Tuesday, March 29, 2011

Freight Forwarders Up In Arms Over Multimodal Transport System

Government Instructions May Eliminate Private Companies
Shipping News Feature

ETHIOPIA – DJIBOUTI - In a bid to stem the flow of foreign currency from the country and to speed up essential import cargo the Ethiopian Government introduced a multimodal transport system last year by which importers could receive shipping containers through to the dry ports of Modjo and Semera. All thirty state agencies were instructed only to use the services of the approved contractor, Ethiopian Shipping Lines (ESL), another state monopoly. Many containers have traditionally been delayed upon import at the Port in neighbouring Djibouti and demurrage fees settled in the overseas currency.

Now it appears that the Government is pressing importers to use the services of ESL to the exclusion of the country’s independent logistic providers. In 2008 ESL had 20,000 containers dropped at Djibouti, virtually all were delayed, now, as the sole multimodal operator, imports are routed through immediately to the dry ports for customs clearance.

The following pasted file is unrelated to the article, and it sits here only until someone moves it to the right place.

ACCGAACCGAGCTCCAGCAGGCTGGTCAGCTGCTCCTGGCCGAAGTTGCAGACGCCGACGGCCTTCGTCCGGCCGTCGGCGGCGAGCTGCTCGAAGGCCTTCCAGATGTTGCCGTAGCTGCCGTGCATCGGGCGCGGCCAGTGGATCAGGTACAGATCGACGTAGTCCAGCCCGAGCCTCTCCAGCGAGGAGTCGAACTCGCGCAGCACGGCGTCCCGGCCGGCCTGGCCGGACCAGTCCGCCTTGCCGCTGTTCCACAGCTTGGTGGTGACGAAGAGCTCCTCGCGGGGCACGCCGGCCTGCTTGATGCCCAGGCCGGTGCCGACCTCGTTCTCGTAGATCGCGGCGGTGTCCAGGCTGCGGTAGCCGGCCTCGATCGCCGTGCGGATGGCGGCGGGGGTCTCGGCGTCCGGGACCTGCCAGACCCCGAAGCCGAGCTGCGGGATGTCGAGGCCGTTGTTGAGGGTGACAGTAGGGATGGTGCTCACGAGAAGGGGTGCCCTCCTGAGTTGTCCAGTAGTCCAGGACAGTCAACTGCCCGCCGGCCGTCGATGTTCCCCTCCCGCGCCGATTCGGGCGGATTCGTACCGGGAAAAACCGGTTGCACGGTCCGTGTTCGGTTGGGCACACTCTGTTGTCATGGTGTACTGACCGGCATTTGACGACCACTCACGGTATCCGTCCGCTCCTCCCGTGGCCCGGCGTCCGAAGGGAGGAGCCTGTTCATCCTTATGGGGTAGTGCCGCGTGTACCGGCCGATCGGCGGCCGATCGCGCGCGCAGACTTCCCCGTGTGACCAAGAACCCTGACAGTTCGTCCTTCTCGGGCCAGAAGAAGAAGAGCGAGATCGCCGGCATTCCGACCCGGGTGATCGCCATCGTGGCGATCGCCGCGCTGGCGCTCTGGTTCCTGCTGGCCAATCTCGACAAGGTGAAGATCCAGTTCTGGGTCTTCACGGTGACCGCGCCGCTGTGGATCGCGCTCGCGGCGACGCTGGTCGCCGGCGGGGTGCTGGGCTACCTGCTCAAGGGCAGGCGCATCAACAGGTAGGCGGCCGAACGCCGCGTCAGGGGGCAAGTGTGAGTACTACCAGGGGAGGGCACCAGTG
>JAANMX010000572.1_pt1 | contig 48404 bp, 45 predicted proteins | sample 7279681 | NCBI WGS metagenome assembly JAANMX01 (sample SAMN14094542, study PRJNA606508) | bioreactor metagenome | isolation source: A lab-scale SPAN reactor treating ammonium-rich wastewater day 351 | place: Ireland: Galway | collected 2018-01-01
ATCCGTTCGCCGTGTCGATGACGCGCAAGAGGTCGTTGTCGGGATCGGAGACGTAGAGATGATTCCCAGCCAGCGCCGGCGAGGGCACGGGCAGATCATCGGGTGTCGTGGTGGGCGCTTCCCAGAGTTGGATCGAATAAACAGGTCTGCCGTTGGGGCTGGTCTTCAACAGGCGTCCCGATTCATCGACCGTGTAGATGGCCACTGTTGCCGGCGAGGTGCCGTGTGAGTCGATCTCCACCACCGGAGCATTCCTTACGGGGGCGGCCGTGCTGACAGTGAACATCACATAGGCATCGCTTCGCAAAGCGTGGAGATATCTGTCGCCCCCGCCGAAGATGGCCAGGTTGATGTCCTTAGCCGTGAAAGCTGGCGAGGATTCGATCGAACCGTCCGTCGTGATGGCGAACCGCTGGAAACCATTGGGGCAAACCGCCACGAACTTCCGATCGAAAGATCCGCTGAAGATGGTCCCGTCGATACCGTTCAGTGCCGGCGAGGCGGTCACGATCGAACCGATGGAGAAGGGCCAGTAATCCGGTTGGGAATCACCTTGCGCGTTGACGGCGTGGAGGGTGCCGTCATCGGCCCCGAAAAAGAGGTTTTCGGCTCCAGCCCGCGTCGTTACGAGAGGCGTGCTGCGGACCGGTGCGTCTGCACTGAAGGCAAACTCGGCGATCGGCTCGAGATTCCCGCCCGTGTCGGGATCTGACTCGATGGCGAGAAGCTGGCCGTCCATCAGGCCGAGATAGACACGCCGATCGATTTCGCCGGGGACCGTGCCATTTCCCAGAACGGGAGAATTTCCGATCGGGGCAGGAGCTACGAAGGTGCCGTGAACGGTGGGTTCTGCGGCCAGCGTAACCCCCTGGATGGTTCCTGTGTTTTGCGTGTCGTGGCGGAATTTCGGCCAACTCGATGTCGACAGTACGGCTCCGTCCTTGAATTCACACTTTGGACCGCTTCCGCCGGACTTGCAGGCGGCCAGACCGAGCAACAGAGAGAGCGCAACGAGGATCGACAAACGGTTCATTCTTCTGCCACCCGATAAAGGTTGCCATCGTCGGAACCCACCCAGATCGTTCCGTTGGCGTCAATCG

Some days ago a letter from the Ethiopian Revenues and Customs Authority (ERCA) was widely circulated urging that private companies should immediately begin to use the multimodal system, effectively cutting out freight forwarders as ESL is the only group to hold a licence for multimodal transport into Ethiopia approved by the Djibouti authorities. The Government have also started holding workshops to inform importers how to use the system and state the letter is merely informative advising importers they have the choice whether or not to use the system.

Ethiopian freight operators say firstly that the licence to operate the newly opened port of Modjo was granted, without a tendering process, to Dutch logistics group Steder B.V. Some apparently further assert that the head of the Ethiopian Freight Forwarders and Shipping Agency Association (EFFSAA), a fellow forwarder one Daniel Zemichael, should resign having allowed the situation to develop.

To confuse the situation further the Djibouti Customs Authority has shown reluctance for any in the private sector to make direct use of the multimodal facility. Djibouti port earns an estimated $600,000 from the sale of uncleared container freight annually and demurrage charges there are approximately 70% higher than those at the Ethiopian dry ports.